Cilantro is the best herb to grow if you’re an aspiring green thumb without a backyard or garden. So without further ado, here’s how you can grow cilantro right inside your home.
Anyone with a greenish thumb and a taste for fresh herbs should try their hand at growing cilantro. The entire plant—from seed to sprout, leaf, and flower—is edible. This herb is tasty as a microgreen, or you can let it grow to maturity for a pungent harvest. And for many gardeners, the herb grows better indoors than out.
What You’ll Need
- A flower pot or container
- Soil or potting mix
- An area with plenty of sunlight or a grow light
- Scissors or shears for harvesting
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Cilantro is an herb from the fresh leaves of the coriander plant (Coriandrum sativum). This plant is a member of the parsley family, and the herb is also known as Chinese parsley and Mexican parsley. In the U.K. and some other places, you will see cilantro called fresh coriander leaves. The leaves look much like flat-leaf parsley, growing on long, tender stems. The seeds of the plant are used to make coriander spice, which has a completely different flavor from cilantro. The roots of the plant are also edible and used in some dishes.
Tips for Growing Cilantro Indoors
Cilantro likes bright indirect light but dislikes intense, direct sunlight. The best option for container gardens is morning sun in an east-facing window or a very bright sill that doesn’t get too much direct sun.
Temperature and Humidity
Cilantro bolts easily, especially in warm weather. Once bolts, the flavor changes, often becoming bitter. With potted plants, you can extend the harvest season by keeping the plants around 70 degrees and bringing them indoors to an air-conditioned environment when outdoor temperatures get warm.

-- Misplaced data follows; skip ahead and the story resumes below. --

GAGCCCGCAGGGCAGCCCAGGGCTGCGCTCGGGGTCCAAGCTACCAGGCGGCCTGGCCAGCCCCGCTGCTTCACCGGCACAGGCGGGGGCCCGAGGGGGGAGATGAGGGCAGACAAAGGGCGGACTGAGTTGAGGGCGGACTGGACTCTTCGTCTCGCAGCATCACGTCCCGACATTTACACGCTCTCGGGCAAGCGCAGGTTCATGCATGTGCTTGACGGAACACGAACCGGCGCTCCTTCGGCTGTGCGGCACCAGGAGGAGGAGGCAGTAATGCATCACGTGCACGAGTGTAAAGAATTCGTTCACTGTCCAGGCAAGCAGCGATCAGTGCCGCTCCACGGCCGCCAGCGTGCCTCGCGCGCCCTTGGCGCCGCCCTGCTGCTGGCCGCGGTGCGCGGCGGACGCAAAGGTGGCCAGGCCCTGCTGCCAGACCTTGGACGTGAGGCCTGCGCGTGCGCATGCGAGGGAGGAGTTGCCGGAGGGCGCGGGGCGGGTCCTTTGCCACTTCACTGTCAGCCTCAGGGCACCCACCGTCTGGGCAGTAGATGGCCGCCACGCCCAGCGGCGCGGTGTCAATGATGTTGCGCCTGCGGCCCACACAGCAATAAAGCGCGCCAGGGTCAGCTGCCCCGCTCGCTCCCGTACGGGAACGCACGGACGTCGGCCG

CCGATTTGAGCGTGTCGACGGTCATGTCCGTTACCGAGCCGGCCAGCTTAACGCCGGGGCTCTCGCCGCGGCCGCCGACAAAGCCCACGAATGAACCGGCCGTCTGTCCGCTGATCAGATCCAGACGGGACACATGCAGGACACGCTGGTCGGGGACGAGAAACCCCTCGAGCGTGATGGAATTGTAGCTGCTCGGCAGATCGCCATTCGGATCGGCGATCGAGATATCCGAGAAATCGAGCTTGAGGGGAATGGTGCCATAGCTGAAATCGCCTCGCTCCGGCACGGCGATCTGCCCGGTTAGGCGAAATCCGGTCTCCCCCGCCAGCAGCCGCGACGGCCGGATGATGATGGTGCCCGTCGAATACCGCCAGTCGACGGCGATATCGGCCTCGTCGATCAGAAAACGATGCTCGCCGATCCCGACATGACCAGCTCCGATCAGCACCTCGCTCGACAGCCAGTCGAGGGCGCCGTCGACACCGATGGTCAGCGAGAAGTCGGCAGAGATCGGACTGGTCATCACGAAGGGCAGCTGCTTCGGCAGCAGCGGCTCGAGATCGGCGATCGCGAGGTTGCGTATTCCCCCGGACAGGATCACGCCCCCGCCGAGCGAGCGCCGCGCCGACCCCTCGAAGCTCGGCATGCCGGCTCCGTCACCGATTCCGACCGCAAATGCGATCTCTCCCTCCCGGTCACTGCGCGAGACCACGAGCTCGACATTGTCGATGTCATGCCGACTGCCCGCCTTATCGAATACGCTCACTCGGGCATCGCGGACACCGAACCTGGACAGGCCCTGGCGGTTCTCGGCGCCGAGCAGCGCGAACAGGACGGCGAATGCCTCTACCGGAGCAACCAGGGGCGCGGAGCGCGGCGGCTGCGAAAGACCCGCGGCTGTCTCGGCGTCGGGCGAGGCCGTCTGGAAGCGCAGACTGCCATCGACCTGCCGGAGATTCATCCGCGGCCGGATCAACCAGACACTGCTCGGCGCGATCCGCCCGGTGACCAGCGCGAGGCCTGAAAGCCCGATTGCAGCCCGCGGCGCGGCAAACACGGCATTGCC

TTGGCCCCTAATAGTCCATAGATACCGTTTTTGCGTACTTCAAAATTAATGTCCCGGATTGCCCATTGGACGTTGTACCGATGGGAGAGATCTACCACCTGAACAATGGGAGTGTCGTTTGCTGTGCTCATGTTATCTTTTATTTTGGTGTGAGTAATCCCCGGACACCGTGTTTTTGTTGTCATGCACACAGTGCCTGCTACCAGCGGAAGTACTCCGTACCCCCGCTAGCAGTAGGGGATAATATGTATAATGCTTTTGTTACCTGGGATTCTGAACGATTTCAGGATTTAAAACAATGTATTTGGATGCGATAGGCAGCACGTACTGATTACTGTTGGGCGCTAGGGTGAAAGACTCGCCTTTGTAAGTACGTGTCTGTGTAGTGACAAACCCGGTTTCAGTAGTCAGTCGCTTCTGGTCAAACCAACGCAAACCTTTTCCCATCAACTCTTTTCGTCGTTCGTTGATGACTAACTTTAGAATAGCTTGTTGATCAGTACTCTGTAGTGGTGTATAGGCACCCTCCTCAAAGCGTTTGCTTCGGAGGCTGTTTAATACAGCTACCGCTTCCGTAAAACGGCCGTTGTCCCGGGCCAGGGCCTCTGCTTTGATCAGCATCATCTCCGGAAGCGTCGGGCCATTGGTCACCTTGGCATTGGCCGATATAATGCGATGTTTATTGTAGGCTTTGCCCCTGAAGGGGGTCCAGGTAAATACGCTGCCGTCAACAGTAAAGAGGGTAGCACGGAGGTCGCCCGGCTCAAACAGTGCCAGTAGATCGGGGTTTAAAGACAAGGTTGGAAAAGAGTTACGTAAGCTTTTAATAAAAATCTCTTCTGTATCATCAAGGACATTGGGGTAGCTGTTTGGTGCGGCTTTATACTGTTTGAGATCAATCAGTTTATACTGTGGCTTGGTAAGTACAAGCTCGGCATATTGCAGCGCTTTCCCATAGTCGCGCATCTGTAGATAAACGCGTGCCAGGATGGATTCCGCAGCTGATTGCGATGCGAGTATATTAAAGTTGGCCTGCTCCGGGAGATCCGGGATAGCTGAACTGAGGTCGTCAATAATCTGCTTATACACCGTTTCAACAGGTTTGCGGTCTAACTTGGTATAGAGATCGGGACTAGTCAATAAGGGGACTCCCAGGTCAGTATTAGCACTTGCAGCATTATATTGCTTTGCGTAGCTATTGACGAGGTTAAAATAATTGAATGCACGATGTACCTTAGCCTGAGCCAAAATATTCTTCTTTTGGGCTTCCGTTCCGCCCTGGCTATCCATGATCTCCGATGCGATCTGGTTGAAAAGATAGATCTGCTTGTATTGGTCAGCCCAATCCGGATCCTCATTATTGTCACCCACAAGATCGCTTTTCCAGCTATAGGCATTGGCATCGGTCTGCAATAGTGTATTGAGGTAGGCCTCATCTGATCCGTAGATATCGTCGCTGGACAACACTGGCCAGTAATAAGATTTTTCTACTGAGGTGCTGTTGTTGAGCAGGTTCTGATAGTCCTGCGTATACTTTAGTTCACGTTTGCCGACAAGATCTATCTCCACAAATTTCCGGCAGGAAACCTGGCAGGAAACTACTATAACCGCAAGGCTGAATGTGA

Keep the soil regularly moist, but not soaked. Good drainage is essential, as cilantro has deep roots. Aim for about 1 inch of water per week.
Use a liquid fertilizer or supplement the soil with controlled-release pellets. For organic cilantro, use organic fertilizer or fortify the soil with compost. Feed the herb once a month.
Pruning and Maintenance
As the young plants grow, periodically pinch back them by about 1 inch to encourage fuller plants. To extend your cilantro harvest, regularly snip soft stems, rotating the plant as you harvest to encompass the whole plant.
How to Plant
Starting from seed:
- Fill the container with the pre-moistened growing media of your choice.
- Plant seeds ¼” deep and cover lightly with potting soil.
- Place container in an area where the ambient temperature is at least 70°F.
- Keep the soil moist but not saturated. Too much water pushed air out of the growing media in the root zone, causing oxygen deficiencies.
- Thin plants when cilantro seedlings are about two inches tall. Keep the single, best-looking plant for an 8-inch container. A 12-inch container is large enough to grow three seedlings if they are well spaced.
Starting from stem cuttings:
- Take a 4-inch stem cutting right below a node and remove all of the leaves from the bottom 2 inches of the stem.
- Place the cut end of the stem in a glass or jar of water, allowing it to grow until newly generated roots are a couple of inches long.
- Fill the container with pre-moistened growing media of your choice.
- Carefully plant newly rooted cuttings in the substrate, one cutting per 8-inch pot and 3 per 12-inch container
Cilantro can be used any time after germination, but is generally considered “ready to harvest” at 5 to 7 weeks of age. Lightly cut back a few outer leaves at a time when they reach 4 to 6 inches long, or harvest entire plants all at once. The nice thing about growing cilantro indoors is that it does not take up refrigerator space. You can pick exactly the amount needed at the moment and let the rest continue growing.
Getting started with growing your own food when you don’t have much outdoor space may seem like a daunting task, but starting with something easy like cilantro can ease you into filling your home with fresh food in no time.